Linked by Thom Holwerda on Mon 17th Jan 2011 12:02 UTC
Multimedia, AV I generally need a billion words to explain the problems inherit in the current copyright system. Joss Stone needs just one minute. "I don't care how you hear it - as long as you hear it." Can we please appoint Ms Stone as supreme overlord of the universe?
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RE: talent is a myth
by JonathanBThompson on Tue 18th Jan 2011 09:07 UTC in reply to "talent is a myth "
JonathanBThompson
Member since:
2006-05-26

To a certain extent, yes, 10,000 hours concerted effort (pardon any pun) is a prerequisite. However, I've seen many people exhibit the inability to even be able to start that 10,000 hours in a reasonable fashion because they simply are not innately able to do that readily: even 10,000 hours won't make them better than mediocre.

I find if fscking hypocritical of the self-righteous "Pirate everything" extremists like Thom Holwerda, that insist that copyright and other forms of IP and having power over that is "wrong" and "stifles" in an unfair manner, and therefore things should be pirated, and creators should have to give away all their efforts, and work towards their income in his prescribed manner. Now, there's one thing I can agree with him on: the copyright term has been made too long for its intended original purpose, which was to encourage arts and the like to benefit society after a certain time by being free to use as anyone sees fit, for the reasonable exchange of a time for the original creator to have exclusive rights to choose how it is copied/sold/whatever.

Regardless of what percentage of creators can be successful at selling and exploiting the rights to their works to make a living or even becoming rich without having to do it non-stop to make ends meet, Thom's view is wholly immoral and unconscionable, and flies in the face of long-running legal precedent. In fact, his views can absolutely limit what the public could get long-term for arts and sciences, because, frankly, not everyone can create something that's a performance art where they can perform, for health reasons, wealth reasons, or perhaps they can create, but cannot perform it as well as others. For example, how many book authors can perform their own tales and have a hope of making any money from it? How many creators of music that they compose/write really aren't great performers, or actually physically can't sing in the range it was written in, but know singers and other instrumentalists that can perform it? This sort of thing extends to other forms of IP as well.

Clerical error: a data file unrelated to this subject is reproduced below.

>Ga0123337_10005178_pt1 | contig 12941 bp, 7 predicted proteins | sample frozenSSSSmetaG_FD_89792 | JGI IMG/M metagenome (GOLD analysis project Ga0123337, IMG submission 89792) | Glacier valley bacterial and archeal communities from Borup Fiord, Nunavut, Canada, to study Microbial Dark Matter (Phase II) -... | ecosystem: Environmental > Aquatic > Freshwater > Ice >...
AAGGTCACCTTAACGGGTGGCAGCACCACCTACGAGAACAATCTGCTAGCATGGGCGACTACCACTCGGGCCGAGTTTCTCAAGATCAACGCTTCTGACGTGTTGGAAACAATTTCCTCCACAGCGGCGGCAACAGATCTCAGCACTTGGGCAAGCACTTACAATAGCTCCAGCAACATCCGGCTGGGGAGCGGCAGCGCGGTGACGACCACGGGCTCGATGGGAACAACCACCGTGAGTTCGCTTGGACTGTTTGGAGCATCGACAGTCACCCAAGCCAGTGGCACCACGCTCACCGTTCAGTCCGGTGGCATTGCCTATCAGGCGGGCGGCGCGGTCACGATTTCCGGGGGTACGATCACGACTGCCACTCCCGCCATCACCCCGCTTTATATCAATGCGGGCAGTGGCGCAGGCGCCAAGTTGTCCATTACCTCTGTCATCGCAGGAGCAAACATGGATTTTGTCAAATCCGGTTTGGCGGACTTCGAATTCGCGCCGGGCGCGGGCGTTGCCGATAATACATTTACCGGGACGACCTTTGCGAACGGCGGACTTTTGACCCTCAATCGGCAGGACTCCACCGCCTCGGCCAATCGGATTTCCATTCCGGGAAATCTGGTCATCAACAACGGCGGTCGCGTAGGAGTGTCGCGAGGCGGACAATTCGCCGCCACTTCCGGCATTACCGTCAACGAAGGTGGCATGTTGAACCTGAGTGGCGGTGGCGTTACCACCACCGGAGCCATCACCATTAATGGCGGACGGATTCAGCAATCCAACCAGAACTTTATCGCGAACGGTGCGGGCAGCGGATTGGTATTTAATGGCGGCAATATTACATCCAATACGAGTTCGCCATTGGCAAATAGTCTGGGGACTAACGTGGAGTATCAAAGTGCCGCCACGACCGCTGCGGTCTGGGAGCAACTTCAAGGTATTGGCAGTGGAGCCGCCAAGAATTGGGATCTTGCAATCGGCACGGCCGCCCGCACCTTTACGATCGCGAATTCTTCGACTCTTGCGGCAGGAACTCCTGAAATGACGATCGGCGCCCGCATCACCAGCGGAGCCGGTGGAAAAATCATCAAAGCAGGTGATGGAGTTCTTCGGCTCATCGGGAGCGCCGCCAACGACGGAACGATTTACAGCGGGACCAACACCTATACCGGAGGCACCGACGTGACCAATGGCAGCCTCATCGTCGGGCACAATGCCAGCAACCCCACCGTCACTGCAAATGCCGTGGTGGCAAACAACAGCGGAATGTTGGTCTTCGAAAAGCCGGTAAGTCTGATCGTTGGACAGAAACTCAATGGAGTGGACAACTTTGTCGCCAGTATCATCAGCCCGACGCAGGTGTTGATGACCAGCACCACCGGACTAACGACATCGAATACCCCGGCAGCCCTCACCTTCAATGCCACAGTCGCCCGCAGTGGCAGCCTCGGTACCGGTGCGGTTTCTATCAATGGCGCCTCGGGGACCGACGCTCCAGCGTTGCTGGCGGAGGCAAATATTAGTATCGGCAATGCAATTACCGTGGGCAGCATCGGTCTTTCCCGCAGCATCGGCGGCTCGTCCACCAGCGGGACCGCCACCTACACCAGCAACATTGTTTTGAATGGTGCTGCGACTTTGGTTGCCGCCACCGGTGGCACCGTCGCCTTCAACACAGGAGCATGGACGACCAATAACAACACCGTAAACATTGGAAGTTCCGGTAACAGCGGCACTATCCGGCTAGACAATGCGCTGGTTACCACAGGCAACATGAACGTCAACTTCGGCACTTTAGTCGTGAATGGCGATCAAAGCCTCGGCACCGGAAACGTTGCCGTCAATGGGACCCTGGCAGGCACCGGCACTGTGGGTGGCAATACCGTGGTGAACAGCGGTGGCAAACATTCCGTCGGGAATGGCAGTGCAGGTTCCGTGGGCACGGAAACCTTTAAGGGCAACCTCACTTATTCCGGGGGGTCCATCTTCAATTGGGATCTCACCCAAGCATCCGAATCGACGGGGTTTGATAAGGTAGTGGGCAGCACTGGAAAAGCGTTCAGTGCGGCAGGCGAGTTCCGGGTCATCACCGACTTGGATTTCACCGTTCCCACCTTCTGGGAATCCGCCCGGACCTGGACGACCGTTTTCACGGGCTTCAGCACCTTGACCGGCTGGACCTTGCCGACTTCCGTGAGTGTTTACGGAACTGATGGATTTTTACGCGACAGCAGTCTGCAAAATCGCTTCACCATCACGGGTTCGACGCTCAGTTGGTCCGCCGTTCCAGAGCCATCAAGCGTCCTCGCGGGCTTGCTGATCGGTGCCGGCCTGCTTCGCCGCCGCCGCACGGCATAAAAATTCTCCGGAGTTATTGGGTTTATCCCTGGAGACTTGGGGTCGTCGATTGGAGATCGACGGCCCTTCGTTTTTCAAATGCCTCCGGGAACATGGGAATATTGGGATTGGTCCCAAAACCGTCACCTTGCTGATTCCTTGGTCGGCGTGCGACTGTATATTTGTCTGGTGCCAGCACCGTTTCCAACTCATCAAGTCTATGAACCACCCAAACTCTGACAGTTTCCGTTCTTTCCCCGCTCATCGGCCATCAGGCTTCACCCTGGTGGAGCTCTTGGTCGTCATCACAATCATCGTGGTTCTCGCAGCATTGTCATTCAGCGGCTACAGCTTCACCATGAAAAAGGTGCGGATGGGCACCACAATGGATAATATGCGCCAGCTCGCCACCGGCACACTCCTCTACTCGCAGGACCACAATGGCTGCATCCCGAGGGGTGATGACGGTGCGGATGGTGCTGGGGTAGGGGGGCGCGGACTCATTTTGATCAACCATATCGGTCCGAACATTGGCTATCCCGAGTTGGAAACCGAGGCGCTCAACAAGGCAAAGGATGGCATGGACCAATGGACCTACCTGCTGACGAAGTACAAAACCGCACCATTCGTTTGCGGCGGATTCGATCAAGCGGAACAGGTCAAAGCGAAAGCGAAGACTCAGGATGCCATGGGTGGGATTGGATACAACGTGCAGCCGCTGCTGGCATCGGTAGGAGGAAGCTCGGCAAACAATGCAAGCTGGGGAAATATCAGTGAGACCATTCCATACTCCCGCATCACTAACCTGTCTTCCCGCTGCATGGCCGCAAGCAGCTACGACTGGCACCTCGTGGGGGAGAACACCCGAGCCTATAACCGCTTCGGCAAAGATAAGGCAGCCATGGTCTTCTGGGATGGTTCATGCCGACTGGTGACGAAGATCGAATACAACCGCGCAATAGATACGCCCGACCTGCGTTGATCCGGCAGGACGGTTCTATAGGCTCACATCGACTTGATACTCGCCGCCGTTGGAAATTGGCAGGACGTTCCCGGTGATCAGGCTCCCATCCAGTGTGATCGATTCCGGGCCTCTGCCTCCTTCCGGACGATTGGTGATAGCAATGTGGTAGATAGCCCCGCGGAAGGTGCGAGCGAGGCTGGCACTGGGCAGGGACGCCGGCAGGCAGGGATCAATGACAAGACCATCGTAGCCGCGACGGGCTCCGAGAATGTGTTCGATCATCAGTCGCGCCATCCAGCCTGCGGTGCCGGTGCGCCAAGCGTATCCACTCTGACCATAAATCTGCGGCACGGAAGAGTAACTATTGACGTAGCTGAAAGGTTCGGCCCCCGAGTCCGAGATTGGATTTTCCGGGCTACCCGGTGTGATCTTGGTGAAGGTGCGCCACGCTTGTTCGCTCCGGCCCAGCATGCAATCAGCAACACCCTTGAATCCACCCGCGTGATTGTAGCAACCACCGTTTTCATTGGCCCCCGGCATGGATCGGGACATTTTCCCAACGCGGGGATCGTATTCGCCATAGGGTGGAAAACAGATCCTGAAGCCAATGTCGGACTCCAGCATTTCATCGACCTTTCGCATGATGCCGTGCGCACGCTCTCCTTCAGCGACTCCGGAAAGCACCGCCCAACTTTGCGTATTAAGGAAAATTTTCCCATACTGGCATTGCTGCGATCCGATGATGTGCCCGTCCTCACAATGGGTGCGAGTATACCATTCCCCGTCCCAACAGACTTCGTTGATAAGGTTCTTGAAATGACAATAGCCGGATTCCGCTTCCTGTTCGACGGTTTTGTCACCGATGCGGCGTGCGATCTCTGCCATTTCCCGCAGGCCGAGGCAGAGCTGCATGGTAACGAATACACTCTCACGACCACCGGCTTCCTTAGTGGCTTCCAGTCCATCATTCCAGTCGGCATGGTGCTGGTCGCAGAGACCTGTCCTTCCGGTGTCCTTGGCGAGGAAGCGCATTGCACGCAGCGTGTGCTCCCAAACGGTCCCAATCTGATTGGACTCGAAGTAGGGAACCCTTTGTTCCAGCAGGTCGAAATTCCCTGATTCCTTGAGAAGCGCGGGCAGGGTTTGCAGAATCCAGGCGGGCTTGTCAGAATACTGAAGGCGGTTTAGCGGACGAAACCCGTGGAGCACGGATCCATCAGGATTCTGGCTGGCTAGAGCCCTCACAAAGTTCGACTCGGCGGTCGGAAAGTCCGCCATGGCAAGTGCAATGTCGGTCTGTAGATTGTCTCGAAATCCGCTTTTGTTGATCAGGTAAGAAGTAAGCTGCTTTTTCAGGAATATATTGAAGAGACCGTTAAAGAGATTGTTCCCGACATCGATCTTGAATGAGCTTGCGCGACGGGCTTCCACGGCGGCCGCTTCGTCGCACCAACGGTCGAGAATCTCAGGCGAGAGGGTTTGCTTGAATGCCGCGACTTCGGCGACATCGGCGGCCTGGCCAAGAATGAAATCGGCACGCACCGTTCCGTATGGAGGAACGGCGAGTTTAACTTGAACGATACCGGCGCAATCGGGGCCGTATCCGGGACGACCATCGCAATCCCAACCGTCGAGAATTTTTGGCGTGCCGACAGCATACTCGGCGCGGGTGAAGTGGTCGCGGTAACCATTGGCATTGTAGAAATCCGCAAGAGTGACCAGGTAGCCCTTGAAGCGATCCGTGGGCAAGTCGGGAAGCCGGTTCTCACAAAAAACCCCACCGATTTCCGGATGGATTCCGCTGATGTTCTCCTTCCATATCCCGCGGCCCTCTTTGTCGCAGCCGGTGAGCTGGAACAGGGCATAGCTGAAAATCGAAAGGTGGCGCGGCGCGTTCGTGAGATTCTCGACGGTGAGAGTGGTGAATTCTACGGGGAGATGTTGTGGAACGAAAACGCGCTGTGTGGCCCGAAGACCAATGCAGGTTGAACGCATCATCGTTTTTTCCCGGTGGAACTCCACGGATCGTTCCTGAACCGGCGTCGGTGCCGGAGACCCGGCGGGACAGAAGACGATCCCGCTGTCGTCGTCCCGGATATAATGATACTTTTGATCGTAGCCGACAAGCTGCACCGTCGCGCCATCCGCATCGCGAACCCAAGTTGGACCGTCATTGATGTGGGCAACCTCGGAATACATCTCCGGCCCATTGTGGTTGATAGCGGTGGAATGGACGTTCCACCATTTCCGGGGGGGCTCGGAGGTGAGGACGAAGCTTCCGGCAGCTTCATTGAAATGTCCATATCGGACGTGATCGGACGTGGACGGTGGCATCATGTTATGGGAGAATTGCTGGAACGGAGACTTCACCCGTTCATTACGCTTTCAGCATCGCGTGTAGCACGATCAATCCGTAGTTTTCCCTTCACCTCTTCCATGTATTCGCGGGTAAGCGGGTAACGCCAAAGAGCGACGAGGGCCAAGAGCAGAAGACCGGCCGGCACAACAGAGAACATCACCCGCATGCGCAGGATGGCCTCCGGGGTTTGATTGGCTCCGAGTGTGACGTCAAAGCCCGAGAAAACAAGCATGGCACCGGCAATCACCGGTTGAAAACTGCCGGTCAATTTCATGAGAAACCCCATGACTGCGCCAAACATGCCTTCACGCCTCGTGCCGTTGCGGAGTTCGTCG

There's a little story that demonstrates this sort of problem that Thom would impose on all others that create that he wants to have work on Thom's terms, that involves a farm, a couple animals and a farmer. It goes something like this:

Chicken: "Hey, Pig, the farmer needs breakfast, let's provide it for him!"
Pig: "Oh, really? So, he can have eggs, well, that's easy, right?"
Chicken: "Sure, and he also likes bacon, that's what he needs to have for breakfast! We both need to contribute our parts!"

Thom Holwerda with his extremist self-righteous "Artists and other creators MUST work daily on MY terms because I SAY SO!" is the dumbcluck Chicken, and all the creators, if they were to work according to Thom's terms, would be the poor Pig. It's every easy to give away something that's really no effort on your part, which is the case of Chicken, but demanding the true sacrifice of others of their livelihood on YOUR terms is, effectively, a form of slavery.

Thom, if life is remotely fair, you'd be forced to practice what you preach, by being stuck writing TPS reports (or, even better, shoveling manure for life: it's a symbolic thing) for the rest of your days to suffer from lack of enough financial support, while all consumers pirate your creations, and never contribute in any way, shape or manner to making sure someone can afford to do it beyond being purely volunteer. It's absolutely great when someone can and does just give their creations away: however, when people like Thom insist that they should or must work on terms they don't have any choice of for whatever dumba$$ moral justification (you're awfully fond of doing that, Thom) that's just replacing what you claim to be something akin to slavery by the big labels with another version of slavery, and that's pure evil. Seriously: in reference to the 10,000 hours above, very little that is created is created truly with no real meaningful investment in time/energy/resources, it's just that you're too flippin' stupid to comprehend how much it took to get to that point! Let the market decide what their time/efforts/talents are worth, let them succeed or fail on their terms, you have absolutely NO legal, moral or ethical right to demand or expect them to adhere to YOUR terms, just because you think they should.

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